NBCUniversal* was the first to experiment with Nielsen’s new mobile measurement technology during the 2014 Sochi Winter Olympics. It was considered proof of concept for the technology and its ability to measure audiences watching on TV, online and on mobile devices.
“Our Olympic experience overall, across all platforms — whether mobile or TV or streaming — was all exceptionally positive,” said Linda Yaccarino, NBCUniversal’s president of advertising sales, of the network’s ability to track various forms of viewing. The network said its website and the NBC Sports Live Extra app delivered 24.6 million video views, 160 percent more than during the Vancouver Winter Games four years earlier.
But, Yaccarino added, “The real focus for us is not just about the Olympics … it’s about total audience measurement. And we don’t think we [in the television industry] are there yet. We continue to suffer due to the lags in measurement.”
Numerous network executives express frustration with the limitations of measurement, which they say has failed to keep pace with changing viewer behavior. Take, for example, delayed viewing of TV shows stored on digital video recorders. When a person watches an episode within three days of its initial airing, it’s counted as part of a show’s TV rating. Beyond that, audiences can go unrecognized unless the network and media buyer agree to count the time-shifted views. And the nettlesome delays in reporting these seven-day viewing numbers are an industry-wide issue, common to all measurement firms.
As much as 10 percent to 15 percent of viewing goes unaccounted for, Yaccarino estimated.
Buyers and sellers of TV commercial time have had to cobble together information from various sources to estimate the size of the TV-watching audience on new screens — be it video snacking on smartphones, or full-episode viewing via tablet or through a computer browser. Sometimes the information is contradictory; often times it is incomplete — counting the number of views, but not the crucial demographic details that let marketers know whether an ad has reached its intended target.
This year marks the first time that buyers and sellers of advertising will have a comprehensive way of measuring TV viewing, irrespective of the screen. The measurement also will contain demographic information, gleaned in part through Nielsen’s partnership with Facebook — which will provide such data in a way that protects users’ privacy.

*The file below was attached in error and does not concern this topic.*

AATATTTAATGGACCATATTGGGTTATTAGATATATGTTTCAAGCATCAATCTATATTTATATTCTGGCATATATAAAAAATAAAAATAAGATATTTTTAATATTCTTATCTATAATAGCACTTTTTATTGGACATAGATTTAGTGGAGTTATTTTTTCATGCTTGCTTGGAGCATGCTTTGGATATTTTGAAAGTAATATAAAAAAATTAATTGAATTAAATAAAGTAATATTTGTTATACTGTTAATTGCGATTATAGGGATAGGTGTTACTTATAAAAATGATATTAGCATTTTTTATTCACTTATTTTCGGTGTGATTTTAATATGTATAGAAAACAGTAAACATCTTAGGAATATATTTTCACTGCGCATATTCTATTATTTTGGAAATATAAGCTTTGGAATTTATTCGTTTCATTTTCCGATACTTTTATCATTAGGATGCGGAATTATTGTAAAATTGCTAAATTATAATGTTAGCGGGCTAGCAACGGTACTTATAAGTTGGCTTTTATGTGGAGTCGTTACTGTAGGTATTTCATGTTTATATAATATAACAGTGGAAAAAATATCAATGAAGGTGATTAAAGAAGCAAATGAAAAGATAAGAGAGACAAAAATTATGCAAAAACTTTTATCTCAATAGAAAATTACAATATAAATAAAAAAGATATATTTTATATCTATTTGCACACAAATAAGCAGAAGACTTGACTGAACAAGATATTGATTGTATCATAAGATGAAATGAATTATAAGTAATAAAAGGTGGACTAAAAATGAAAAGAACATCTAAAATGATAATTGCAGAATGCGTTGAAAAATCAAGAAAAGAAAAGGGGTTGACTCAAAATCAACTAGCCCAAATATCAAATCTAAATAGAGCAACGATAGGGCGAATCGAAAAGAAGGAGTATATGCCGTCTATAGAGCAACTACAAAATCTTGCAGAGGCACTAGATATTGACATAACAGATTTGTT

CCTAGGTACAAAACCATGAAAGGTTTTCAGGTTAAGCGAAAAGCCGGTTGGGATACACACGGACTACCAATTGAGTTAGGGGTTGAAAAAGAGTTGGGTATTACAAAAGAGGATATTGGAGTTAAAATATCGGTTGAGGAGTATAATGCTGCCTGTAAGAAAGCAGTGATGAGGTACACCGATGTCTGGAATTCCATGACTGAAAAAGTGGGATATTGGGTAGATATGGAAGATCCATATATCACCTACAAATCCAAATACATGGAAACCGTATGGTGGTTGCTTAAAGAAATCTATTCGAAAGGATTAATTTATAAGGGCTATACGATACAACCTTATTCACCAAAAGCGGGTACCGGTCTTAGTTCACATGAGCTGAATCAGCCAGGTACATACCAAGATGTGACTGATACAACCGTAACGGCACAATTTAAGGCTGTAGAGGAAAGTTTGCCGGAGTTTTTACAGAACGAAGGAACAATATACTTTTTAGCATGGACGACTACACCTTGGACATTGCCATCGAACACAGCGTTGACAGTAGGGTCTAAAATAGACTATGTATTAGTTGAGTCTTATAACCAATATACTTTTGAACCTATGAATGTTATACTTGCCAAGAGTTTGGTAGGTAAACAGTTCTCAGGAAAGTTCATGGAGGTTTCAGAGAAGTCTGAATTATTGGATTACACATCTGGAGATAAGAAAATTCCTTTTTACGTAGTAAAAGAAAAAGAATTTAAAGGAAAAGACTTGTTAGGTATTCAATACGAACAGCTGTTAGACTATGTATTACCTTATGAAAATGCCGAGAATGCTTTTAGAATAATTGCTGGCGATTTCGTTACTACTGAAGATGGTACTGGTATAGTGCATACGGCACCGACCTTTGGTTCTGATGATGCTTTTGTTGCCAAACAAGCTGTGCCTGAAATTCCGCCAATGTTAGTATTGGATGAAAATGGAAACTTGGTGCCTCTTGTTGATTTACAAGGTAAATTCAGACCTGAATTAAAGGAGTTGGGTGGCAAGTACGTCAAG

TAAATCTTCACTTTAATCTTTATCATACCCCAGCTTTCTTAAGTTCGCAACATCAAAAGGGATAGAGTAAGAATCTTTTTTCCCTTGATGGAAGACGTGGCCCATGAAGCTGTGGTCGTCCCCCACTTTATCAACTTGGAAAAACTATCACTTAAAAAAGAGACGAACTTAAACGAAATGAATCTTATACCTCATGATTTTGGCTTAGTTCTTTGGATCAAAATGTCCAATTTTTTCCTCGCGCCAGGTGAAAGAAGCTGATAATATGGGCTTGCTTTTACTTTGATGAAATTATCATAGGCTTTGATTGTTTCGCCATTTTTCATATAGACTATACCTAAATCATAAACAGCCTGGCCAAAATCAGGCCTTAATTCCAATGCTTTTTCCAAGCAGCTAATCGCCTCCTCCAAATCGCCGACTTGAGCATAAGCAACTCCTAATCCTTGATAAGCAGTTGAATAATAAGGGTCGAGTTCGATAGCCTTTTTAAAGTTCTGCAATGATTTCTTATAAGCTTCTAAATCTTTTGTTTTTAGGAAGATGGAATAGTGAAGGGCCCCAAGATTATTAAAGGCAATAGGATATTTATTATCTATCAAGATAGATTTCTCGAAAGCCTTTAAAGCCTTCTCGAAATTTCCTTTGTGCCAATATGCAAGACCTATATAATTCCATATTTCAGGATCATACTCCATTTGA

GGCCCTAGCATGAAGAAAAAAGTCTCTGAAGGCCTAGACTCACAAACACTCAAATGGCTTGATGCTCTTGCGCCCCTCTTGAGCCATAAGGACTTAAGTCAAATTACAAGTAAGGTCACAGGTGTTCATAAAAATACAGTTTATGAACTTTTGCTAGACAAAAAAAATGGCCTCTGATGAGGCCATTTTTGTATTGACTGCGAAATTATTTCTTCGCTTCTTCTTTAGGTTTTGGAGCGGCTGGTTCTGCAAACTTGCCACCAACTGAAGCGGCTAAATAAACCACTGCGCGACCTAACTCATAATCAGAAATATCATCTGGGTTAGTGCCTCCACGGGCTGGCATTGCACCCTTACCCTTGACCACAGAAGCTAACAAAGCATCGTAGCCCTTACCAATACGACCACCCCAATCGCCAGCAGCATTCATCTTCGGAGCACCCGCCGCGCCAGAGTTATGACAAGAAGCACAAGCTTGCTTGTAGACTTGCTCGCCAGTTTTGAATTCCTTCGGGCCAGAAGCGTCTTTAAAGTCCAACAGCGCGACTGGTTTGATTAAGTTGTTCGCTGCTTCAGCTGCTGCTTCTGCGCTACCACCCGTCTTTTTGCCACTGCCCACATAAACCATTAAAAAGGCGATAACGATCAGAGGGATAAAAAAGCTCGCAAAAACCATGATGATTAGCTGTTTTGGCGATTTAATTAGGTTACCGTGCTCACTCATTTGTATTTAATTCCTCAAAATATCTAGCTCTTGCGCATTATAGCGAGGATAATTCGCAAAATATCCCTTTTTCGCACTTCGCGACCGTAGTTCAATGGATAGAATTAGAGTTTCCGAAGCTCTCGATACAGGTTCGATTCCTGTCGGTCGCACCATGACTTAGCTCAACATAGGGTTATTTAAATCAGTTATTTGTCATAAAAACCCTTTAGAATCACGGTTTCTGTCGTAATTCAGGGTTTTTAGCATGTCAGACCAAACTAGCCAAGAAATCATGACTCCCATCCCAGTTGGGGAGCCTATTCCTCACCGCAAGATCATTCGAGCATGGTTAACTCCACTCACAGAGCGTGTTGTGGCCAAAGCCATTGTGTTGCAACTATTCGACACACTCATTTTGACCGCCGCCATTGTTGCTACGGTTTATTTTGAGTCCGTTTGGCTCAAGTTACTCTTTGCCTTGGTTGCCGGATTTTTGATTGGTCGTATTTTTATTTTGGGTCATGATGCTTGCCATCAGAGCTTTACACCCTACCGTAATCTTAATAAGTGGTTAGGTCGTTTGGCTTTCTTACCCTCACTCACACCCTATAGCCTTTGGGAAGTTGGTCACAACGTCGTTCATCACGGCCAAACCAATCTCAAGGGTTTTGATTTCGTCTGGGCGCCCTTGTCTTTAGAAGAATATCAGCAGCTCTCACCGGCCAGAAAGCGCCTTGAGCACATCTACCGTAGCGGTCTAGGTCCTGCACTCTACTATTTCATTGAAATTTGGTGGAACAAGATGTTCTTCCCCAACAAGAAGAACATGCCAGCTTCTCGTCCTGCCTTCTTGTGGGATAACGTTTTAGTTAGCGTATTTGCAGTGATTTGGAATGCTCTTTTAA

Advertisers welcome Nielsen’s efforts to provide uniform measurement of TV viewing.
“Obviously, we’re in favor of getting this stuff measured — particularly tablets, because I think that’s been lagging,” said Brian Hughes, who leads audience analysis for Magna Global, a division of IPG Mediabrands.
Hughes said marketers are eager for more concrete data, particularly on video-friendly tablets, to help them determine how best to allocate their spending on video. After all, Nielsen’s own numbers show some 113 million tablets, 166 million smartphones and 243 million Internet-connected computers currently vying for attention with the TV screen.
“These are potential customers as well — the profile for light TV viewers is actually pretty compelling,” Hughes said. “So we want to make sure we’re doing the best to reach our customers wherever they are.”
Horizon Media’s Williams said his agency has seen a 100 percent year-over-year growth in its mobile media practice (off an admittedly small base). Marketers are eager to capitalize on the shifting consumer behavior, which has been difficult to quantify in a way that’s similar to traditional media.
“The growing sense is, a lot of audience behavior is occurring in an area that isn’t trackable,” Williams said. “It’s going to be interesting to see how the upfront unfolds. What I anticipate is … folks don’t know what they have until they start to measure audience.”
Update 10:45 a.m. PT This post has been updated to reflect that delays in reporting seven-day TV viewing are common to the industry, and that Nielsen uses its own panels to help calibrate demographic data gathered from Facebook.
*NBCUniversal is an investor in Revere Digital, which owns Re/code.